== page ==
Why do I suffer the exploitation film? They are horrible. Where chain saws and gore transgress the physical boundaries of our contemporary culture, watching rape shatters the mental boundaries of human imagination. I Spit On Your Grave seeks to show the totality of masculine brutality against women.
The color red is a pervasive hue in the film that works at multiple levels to address the problem of violence against women. Red is the reason, the warning signal, the stage of, and the after glow of the violence. The multitude of meaning in this single signifier presents the argument that misogyny is ubiquitous in our society. Jen's solution of murder implies stopping misogyny requires revenge that is equally beyond societal boundaries.
The color manifests as lipstick, a red dress, nail polish, and the apple that Jen gives Matthew. These reds are seductive, they seem to support Johnny's pathetic excuse that Jen "asked for it" through provocative actions.
The red of the gas station stands, the summer cabin's decorations, lampshade, curtains, kitchen wall, and the interior of her river canoe are a foreshadowing of the kidnapping and rape.
The final brutal onslaught in her cabin, marked by the terrifying scare of the boot kicking the phone from her hand, is saturate with red. The crimson carpet, the red armchair, her bloodied frame all painting the image of carnage against women.
Finally, three of the four murders involve blood diffusing into water. Cloudy red water of the attackers is the chromatic reversal of Jen's experience. She escapes on her motorboat leaving evidence of the violence to seep into the river and disperse until it disappears to hide her deeds. Red, at the end of the film, becomes evidence of successful revenge and victory of the men.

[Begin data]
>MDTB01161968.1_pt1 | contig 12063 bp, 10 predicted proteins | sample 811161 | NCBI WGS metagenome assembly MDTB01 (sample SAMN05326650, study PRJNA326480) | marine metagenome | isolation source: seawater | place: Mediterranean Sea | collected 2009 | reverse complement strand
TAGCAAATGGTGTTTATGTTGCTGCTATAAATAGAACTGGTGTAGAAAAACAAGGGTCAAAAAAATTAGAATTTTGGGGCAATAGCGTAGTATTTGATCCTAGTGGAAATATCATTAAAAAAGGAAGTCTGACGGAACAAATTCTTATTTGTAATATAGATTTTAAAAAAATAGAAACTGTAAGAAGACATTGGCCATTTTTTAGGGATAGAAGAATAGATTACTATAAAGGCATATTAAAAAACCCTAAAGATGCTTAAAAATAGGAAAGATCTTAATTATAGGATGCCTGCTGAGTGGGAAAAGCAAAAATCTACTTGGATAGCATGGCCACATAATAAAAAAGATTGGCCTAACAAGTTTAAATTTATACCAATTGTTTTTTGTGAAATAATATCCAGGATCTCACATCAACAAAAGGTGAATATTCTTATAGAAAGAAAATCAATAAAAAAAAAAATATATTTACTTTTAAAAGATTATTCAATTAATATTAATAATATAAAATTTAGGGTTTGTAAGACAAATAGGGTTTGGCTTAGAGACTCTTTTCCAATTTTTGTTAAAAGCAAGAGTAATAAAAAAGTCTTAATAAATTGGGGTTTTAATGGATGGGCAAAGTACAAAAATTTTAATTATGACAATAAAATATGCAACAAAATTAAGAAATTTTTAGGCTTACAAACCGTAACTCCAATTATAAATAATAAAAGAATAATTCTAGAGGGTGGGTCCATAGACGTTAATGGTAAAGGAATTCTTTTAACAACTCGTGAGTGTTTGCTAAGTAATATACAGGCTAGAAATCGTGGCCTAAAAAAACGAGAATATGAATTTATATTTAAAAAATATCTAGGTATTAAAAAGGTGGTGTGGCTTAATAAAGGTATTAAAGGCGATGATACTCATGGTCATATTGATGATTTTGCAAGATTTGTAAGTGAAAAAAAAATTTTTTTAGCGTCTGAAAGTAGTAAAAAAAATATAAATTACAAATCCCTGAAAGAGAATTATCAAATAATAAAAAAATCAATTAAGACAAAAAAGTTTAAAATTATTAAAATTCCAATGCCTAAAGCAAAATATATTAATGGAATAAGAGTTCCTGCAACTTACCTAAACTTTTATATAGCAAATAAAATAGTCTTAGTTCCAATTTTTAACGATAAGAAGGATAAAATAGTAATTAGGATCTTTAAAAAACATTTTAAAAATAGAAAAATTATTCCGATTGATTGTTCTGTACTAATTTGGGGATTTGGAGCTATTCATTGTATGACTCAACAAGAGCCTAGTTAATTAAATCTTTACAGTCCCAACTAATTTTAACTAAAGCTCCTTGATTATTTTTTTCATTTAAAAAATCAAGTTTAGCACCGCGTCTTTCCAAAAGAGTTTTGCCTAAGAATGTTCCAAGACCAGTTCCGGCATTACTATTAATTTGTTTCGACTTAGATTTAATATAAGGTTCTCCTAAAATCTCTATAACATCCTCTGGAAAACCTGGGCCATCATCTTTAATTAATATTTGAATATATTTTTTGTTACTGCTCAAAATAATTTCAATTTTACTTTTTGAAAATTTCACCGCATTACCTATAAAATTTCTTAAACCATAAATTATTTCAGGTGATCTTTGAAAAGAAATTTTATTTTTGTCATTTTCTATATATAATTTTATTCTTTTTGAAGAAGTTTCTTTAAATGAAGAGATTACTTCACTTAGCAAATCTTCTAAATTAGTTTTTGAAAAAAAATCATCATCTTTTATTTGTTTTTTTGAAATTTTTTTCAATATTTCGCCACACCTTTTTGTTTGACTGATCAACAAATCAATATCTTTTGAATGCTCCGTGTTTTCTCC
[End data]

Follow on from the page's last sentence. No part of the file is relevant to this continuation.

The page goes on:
The visual presence of red works to eroticize the protagonist, to warn her of the attack but also becomes an element of the violence and a marker of her revenge; these contrasting instances complicate our understanding of its use. By being associated with the entire plot of the film, red gains universal presence. Instead of symbolizing a single emotion, it represents the entire societal culture of violence against women. With this reading, red becomes the backdrop of the events, a stage that permits the cycle of misogyny to continue as a whole even if Jen killed her specific attackers.
It's crude. It's amateur. It ends with the creation of a female killer who's origins are fundamentally different from the mindless masculine evil of Mike Myers and Leatherface. The woman has reasons, her evil only emerges from revenge, it was never intrinsic.